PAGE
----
Back to Gartner for Marketers Blog

Self-awareness and Guts; The Bedrock of Bold Brands

By Chris Ross | August 09, 2019 | 0 Comments

Branding and Value Proposition

Brand

 

As individuals, we’re all at least a little delusional when it comes to knowing ourselves. Our lack of self-awareness can range from operating with a few minor personal blind spots to blithely moving through life in a complete personal distortion field. The variations in our self-awareness can be contextual, we could be reasonably self-aware professionally but a bit clueless in our personal lives or maybe pretty tuned-in with our friends but painfully unaware of who we become with our family. Even the most elevated and evolved amongst us are often challenged to honestly, accurately, and consistently know themselves. Brands suffer from these same delusions. 

Being delusional has consequences. As individuals, the things we do based on our lack of self-awareness can create minor embarrassment for us or others or in severe cases can lead to the devastation and destruction of relationships and careers. Brands have a similar range of potential consequences from appearing a little insensitive or out of touch to potentially doing something catastrophic. Modern brands can’t afford to be out of touch with who they really are. 

Beyond protecting us from making asses of ourselves, accurate self-awareness is crucial because it provides the “you are here” indication on the mall map of life. Our placement gives us the context we need to navigate our way to the Cinnabon, (or whatever destination you’re aspiring to as an individual or brand.) Misread where you are on the map, and you’re left aimlessly wandering through the homogeneous maze of the mall. Sometimes the reality of where you are isn’t pretty or where you’d like to be, but honesty about where you are is essential so you can create an accurate plan to get where you want to go. Understanding and acknowledging the sometimes grim realities of your current state of being isn’t always easy. 

Recently a client was walking through the results of work they were doing to get that rigorous view of themselves as the starting point for their transformation journey. Instead of admiring the splendor of their vision or patting themselves on the back, they focused on sharing the history and challenges they were facing. They had way too many angry and disappointed customers; their technology infrastructure was a mess; they lacked the talent they needed, were radically underfunded, and had a long list of other issues.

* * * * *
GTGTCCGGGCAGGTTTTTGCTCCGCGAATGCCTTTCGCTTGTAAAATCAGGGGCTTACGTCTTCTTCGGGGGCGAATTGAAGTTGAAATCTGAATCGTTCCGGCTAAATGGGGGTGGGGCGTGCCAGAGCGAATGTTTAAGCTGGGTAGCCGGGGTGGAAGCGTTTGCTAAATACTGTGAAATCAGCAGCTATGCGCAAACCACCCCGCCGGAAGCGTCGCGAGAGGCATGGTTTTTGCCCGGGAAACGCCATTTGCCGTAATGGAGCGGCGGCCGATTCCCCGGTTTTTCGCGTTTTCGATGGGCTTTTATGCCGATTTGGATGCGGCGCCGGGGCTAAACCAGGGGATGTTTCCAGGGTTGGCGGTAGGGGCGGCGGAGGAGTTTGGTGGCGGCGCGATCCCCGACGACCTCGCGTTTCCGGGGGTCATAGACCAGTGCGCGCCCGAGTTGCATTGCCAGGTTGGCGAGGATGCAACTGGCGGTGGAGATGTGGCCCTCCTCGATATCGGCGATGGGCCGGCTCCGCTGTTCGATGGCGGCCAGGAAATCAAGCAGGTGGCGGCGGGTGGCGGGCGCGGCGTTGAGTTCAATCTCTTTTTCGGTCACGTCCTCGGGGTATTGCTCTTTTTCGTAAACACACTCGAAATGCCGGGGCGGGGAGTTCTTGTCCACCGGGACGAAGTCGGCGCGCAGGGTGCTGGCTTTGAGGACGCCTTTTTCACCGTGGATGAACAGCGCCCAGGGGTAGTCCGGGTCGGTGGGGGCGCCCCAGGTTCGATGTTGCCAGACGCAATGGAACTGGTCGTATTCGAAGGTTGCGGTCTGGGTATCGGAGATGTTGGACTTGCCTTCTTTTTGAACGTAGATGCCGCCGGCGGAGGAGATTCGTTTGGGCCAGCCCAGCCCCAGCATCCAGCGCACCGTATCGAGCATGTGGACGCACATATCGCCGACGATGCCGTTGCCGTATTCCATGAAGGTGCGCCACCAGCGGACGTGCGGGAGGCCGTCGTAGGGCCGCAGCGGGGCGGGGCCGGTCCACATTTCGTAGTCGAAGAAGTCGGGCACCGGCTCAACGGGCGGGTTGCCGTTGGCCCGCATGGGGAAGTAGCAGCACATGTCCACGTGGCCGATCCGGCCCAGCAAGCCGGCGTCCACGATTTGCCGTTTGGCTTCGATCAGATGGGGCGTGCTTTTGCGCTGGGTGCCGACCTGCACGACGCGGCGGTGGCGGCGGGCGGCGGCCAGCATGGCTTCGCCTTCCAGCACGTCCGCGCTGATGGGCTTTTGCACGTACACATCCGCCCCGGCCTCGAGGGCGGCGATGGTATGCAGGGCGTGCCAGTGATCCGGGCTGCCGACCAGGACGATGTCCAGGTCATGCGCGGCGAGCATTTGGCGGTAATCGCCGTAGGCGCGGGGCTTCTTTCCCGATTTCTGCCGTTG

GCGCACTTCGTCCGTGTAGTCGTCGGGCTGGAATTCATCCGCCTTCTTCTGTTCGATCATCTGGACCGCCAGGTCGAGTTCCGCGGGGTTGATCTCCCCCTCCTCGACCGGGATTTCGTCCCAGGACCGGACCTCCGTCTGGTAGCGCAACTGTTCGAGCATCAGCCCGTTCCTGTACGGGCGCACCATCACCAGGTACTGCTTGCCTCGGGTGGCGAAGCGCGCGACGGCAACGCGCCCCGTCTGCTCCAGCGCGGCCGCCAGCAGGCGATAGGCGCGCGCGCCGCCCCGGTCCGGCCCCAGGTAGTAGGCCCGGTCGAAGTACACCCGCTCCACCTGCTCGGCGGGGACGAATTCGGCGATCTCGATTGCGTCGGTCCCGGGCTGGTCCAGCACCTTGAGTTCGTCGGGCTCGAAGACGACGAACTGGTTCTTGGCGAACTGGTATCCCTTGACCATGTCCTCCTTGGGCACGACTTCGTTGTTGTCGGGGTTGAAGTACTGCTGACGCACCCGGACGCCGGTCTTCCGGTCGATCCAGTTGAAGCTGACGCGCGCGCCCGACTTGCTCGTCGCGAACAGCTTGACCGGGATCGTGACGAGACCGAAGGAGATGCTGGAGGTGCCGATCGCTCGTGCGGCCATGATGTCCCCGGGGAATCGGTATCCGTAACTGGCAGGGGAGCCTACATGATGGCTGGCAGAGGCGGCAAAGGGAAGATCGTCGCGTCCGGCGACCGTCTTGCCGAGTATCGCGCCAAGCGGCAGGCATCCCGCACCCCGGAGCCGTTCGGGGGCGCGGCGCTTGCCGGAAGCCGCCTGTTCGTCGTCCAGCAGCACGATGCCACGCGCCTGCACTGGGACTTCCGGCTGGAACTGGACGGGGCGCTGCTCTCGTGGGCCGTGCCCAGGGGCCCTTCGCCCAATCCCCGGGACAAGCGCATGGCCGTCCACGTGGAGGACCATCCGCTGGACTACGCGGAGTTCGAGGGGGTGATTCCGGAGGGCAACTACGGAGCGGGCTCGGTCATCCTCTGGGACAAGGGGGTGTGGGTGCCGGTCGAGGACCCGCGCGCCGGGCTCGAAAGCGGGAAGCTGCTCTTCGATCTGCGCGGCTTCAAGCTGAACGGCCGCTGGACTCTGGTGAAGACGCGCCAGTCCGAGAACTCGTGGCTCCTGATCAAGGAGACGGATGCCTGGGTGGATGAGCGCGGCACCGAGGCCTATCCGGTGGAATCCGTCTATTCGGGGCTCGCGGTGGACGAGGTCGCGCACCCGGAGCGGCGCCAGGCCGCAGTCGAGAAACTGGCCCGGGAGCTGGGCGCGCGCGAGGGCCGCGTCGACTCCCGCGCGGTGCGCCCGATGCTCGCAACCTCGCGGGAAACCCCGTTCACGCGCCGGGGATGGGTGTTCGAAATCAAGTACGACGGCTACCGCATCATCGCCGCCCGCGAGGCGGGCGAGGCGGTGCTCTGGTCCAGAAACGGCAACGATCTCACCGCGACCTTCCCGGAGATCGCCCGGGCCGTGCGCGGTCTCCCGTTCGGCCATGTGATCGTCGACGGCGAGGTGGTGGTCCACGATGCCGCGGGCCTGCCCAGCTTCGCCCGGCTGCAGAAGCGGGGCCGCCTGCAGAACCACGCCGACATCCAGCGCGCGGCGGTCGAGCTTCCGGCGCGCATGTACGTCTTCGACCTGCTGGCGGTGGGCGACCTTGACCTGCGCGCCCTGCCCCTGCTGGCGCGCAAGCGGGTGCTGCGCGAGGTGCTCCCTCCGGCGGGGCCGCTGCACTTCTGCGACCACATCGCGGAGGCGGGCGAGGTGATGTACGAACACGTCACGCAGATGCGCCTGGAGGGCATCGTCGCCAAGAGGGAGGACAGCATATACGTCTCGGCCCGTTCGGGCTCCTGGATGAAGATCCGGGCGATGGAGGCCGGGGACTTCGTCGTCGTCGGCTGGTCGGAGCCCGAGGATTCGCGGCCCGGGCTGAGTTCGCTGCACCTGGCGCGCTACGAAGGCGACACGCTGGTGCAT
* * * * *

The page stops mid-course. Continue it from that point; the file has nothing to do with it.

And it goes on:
Our conversation felt confessional and at times seemed like they were even a little harsh on themselves, but the demeanor of the team was far from negative. It seemed cathartic for the group, acknowledging what needed to be addressed so they could get to where they wanted to go. There was no direction of blame, griping about other departments or condemnation of individuals, just objective and painfully honest assessment of the current state. There were even some in the meeting who publicly acknowledged mistakes they’d personally made that contributed to the most significant problems. This group’s “you are here” map icon might have placed them in the less than desirable equivalent of the mall’s public restrooms. Even though members of the team and the broader marketing organization were responsible for their difficult situation, they collectively dared to own their contributions and accept where they were sitting. That takes guts!

So where are you? Are you self-aware as a brand and an organization? Are you willing to dig in, be honest about where you are, even if it’s a long way from where you’d like to be or how you would ultimately like to see yourself? Getting to the truth of ourselves as people and organizations can be tricky business. Failing to figure it out can leave us disconnected and inauthentic. Look inward, figure out who you are, and have the guts to be honest about your current state. You need that starting point to get wherever you’re going. See you at Cinnabon.

 

Photo by Klara Avsenik on Unsplash

Leave a Comment